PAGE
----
Home Cures for Smelly Dog Ears

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Home Cures for Smelly Dog Ears
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As much as we love them, dogs do tend to be a smelly bunch. Most often, it's wet or dirty hair or some unkempt teeth that's got your dog smelling a certain way. Sometimes, unpleasant smells can emanate from a dog's ears, too. This odor can be caused by an overdue ear cleaning or an infection. If the latter is the case, you will need to seek treatment to eliminate the infection and the smell. This can be remedied via traditional medicine from a veterinarian, or through home remedies that are just as easy and effective at treating an odorous infection.


Why do dog’s ears smell?

A smell coming from your dog's ears can be a sign that something is wrong. According to PetMD, a big reason that you may be noticing a bad smell coming from your dog's ears is that of an infection. Most dogs may suffer from an ear infection at some point in their lives, many of which are the result of too much bacteria or yeast buildup in their ears. Many people swear they can identify a yeast or bacterial infection by the smell alone, which tends to be moldy or, well, yeasty. Other indicators like redness or swelling around the ears, or constant head scratching or shaking are usually dead giveaways, as well.

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Sometimes, ears can smell for harmless reasons, like earwax buildup. In these cases, outside factors like dead skin cells, debris, or water can contribute to build-up inside the ear. This odor will be less offensive than one associated with an infection, so if you don't notice additional symptoms combined with this smell, your dog is likely just overdue for a good ear cleaning.


Common dog ear problems

Ear issues can come in many forms for dogs and are among the most frequent health issues dogs experience. Common irritations include ear mites, hair or fur growing too deep into your dog's ear canal, and allergies, says WebMD. Floppy-eared dogs may contend with infections as the result of water becoming trapped inside their ear, which is why drying your dog's ear with a towel after water-based activities like bathing or swimming is always a good idea. Finally, ear infections aren't hard to come by in dogs. All dogs have a certain amount of bacteria and yeast in their ears, but when either starts to overgrow it can turn into an irritating infection, often resulting in an odor. All of these issues are common and easily treatable with the proper diagnosis and guidance.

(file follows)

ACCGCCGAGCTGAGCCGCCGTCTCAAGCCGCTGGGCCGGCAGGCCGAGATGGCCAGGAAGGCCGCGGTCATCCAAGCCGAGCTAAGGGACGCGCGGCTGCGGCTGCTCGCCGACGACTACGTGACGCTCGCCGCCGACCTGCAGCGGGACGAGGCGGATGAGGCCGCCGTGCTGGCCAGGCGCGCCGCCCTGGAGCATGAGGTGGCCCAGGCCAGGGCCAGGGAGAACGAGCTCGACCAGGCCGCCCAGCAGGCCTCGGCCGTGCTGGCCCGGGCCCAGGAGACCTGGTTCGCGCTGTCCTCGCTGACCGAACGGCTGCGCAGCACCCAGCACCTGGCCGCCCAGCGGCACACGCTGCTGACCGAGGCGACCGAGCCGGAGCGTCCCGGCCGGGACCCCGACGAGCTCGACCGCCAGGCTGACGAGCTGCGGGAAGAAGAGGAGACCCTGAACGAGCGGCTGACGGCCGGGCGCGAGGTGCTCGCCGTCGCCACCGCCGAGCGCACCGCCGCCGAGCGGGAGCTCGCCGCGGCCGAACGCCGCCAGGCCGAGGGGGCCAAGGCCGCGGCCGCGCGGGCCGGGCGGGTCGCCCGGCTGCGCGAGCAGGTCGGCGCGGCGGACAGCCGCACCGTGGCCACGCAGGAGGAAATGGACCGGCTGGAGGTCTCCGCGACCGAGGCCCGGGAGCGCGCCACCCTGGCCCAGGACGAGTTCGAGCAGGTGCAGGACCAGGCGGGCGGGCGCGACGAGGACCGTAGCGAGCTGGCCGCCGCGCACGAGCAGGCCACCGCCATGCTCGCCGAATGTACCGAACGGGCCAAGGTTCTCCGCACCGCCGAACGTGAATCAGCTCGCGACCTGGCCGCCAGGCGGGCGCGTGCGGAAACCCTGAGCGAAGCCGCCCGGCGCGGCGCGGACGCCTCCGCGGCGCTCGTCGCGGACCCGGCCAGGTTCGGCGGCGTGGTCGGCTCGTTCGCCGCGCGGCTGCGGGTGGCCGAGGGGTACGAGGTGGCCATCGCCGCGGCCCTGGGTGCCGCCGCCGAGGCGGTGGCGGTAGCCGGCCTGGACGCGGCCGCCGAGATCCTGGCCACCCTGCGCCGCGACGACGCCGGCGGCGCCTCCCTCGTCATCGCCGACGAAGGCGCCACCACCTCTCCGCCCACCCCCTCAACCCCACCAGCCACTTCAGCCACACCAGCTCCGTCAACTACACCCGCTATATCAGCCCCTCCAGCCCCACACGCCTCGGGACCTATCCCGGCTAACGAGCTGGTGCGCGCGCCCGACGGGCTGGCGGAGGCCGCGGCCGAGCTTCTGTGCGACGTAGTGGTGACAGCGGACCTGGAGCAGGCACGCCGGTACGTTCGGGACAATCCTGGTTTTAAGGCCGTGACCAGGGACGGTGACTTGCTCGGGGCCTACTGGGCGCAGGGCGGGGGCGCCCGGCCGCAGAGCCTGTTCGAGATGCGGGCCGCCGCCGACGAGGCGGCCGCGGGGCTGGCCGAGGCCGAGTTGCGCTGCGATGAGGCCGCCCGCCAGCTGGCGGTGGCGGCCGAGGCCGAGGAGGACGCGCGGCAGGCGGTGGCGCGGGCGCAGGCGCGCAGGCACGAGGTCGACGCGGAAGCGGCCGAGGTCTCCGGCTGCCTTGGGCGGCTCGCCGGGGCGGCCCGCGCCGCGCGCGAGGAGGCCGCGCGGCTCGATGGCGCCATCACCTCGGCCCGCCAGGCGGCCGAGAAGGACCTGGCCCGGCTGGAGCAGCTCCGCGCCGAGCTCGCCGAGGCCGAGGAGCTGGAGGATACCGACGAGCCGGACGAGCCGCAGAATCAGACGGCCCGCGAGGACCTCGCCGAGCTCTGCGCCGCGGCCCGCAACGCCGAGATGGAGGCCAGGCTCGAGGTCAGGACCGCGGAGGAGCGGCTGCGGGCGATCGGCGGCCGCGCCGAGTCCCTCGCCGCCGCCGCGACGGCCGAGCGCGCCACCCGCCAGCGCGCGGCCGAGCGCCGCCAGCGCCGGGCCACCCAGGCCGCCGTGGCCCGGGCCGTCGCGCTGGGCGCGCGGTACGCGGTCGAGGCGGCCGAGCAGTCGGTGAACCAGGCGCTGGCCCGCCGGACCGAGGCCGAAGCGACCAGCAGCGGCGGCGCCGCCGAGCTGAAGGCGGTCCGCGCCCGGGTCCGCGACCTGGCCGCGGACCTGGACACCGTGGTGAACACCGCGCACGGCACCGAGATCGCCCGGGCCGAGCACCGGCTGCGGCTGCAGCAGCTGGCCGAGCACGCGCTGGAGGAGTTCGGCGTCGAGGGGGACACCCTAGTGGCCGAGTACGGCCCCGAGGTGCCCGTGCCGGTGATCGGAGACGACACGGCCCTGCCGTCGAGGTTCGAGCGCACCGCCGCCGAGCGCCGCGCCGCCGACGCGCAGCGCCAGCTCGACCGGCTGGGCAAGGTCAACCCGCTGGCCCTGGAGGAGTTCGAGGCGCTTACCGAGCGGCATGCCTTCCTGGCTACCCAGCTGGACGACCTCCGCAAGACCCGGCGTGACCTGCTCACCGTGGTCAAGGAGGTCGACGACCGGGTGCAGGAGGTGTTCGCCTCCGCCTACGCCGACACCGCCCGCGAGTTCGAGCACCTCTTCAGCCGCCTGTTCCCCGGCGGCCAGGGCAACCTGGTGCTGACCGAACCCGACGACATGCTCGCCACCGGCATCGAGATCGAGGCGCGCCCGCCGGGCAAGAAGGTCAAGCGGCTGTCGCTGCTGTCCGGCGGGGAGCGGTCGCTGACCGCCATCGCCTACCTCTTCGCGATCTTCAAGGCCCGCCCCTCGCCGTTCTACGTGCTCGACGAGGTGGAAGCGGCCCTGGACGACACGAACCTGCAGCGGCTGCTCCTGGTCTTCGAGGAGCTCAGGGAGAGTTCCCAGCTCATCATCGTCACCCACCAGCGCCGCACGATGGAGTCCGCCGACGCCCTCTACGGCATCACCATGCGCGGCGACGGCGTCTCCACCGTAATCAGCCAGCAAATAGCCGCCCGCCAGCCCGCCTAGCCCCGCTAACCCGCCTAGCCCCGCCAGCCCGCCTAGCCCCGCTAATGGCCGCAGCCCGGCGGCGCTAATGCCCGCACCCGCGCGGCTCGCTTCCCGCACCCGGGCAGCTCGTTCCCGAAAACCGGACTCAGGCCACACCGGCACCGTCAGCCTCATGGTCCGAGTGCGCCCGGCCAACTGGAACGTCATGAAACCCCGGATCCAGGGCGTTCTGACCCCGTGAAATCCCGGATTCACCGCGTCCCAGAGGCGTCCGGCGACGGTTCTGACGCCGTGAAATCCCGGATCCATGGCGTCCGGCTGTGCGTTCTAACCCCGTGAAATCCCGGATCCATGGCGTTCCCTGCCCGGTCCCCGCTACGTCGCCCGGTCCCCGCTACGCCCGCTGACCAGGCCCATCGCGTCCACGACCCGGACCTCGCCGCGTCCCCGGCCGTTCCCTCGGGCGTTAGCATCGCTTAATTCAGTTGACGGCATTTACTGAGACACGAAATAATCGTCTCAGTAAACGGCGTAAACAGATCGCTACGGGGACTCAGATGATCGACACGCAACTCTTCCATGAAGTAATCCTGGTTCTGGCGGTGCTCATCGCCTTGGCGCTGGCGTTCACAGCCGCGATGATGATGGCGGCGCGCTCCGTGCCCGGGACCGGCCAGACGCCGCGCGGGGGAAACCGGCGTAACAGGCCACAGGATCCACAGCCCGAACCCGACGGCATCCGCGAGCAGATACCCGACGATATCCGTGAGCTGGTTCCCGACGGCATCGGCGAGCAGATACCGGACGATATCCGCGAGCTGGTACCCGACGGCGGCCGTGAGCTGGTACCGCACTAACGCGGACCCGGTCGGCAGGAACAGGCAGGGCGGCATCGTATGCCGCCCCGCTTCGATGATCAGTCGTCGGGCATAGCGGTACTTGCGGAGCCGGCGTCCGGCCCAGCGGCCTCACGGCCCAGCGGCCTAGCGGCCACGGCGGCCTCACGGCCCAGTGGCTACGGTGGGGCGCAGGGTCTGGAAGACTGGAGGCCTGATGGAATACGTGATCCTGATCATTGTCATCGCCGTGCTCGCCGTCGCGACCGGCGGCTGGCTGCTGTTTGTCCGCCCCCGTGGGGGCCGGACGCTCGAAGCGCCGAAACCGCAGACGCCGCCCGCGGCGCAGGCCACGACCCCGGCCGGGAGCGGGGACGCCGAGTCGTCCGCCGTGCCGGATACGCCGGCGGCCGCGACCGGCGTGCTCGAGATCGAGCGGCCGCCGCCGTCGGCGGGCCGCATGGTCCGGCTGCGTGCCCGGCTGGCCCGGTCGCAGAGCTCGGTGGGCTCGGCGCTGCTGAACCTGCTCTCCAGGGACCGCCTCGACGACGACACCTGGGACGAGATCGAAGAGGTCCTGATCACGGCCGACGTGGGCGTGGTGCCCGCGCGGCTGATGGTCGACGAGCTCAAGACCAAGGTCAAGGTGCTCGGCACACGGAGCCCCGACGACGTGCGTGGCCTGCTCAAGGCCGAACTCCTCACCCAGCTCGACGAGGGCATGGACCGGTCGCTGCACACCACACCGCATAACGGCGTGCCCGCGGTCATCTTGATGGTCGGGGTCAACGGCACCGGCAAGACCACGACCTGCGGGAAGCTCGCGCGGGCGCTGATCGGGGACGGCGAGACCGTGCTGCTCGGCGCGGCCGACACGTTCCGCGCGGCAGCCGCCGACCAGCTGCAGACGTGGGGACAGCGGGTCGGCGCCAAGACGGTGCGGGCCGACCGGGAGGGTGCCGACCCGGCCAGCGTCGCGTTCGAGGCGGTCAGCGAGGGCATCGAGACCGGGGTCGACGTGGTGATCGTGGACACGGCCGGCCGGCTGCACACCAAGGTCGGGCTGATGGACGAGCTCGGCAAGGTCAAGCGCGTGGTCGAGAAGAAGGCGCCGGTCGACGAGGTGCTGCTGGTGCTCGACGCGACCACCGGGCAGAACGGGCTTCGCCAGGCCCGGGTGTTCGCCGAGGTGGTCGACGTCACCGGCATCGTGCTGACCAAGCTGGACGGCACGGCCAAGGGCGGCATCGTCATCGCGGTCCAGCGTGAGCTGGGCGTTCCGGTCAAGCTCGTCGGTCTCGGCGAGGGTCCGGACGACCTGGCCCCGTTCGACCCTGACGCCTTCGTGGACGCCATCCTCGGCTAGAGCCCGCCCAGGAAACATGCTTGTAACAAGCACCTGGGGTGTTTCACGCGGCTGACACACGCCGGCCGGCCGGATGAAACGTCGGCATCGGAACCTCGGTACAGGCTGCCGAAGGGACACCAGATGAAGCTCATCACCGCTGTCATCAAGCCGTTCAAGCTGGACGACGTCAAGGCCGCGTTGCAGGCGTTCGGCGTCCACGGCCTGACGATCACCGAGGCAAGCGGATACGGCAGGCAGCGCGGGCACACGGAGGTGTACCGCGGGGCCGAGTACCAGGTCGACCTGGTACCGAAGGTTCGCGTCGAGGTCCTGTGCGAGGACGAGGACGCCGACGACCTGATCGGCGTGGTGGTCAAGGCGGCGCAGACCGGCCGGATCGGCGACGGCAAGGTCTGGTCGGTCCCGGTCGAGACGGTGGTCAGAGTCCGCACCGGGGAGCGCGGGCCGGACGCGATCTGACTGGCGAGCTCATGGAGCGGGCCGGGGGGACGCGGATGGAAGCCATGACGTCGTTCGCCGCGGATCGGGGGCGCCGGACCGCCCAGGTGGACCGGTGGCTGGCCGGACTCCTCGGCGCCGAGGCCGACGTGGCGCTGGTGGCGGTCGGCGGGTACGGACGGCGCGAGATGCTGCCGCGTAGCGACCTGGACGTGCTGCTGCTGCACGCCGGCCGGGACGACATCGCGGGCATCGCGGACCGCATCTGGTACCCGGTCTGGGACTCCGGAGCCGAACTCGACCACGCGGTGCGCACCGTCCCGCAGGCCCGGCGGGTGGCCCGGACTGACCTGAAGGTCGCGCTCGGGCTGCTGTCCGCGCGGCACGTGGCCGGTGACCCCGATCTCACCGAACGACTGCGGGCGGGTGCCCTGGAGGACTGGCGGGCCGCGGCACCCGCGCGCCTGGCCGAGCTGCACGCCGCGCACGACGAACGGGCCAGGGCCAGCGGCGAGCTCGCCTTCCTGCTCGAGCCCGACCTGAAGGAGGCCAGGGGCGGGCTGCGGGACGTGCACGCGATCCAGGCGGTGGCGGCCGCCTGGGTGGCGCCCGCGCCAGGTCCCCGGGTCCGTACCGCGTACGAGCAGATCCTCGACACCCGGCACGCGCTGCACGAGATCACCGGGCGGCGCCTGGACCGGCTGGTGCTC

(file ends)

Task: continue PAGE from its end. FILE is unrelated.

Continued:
Treating a dog ear infection

If you have any dog ear problems on your hands, the good news is that there's usually a pretty easy fix. A visit to a veterinarian will help you determine the specific infection you're working with, which will then lead you to the right solution. In the case of ear infections caused by an overgrowth of yeast, a doctor can prescribe antibiotics, or you can take matters into your own hands with any of the various home remedies for cleaning smelly dog ears. If your dog has a yeast infection in his ears, you can look to the same over-the-counter remedies women rely on to treat theirs: Monistat. An antifungal, Monistat can be used to treat a dog yeast infection by mixing equal parts with Cortizone (to ease any itching associated with the infection) and a bit of water, then inserting it into the ear canal with a medical syringe, according to The Pet Helpful.


If you don't have access to Monistat, you can look to the healing powers of apple cider vinegar to knock out any excessive amounts of yeast or bacteria. A natural antiseptic, ACV is also known for its antibacterial properties and can make a great home remedy solution for anyone looking to take the holistic route. To use apple cider vinegar to treat an ear infection, Dogs Naturally Magazine recommends mixing equal parts ACV and distilled water in a glass. Then, you can either draw the solution up in a medical syringe and squirt it into your dog's ear, or soak some onto a cotton ball and gently wipe the ear down.

Always check with your veterinarian before changing your pet’s diet, medication, or physical activity routines. This information is not a substitute for a vet’s opinion.



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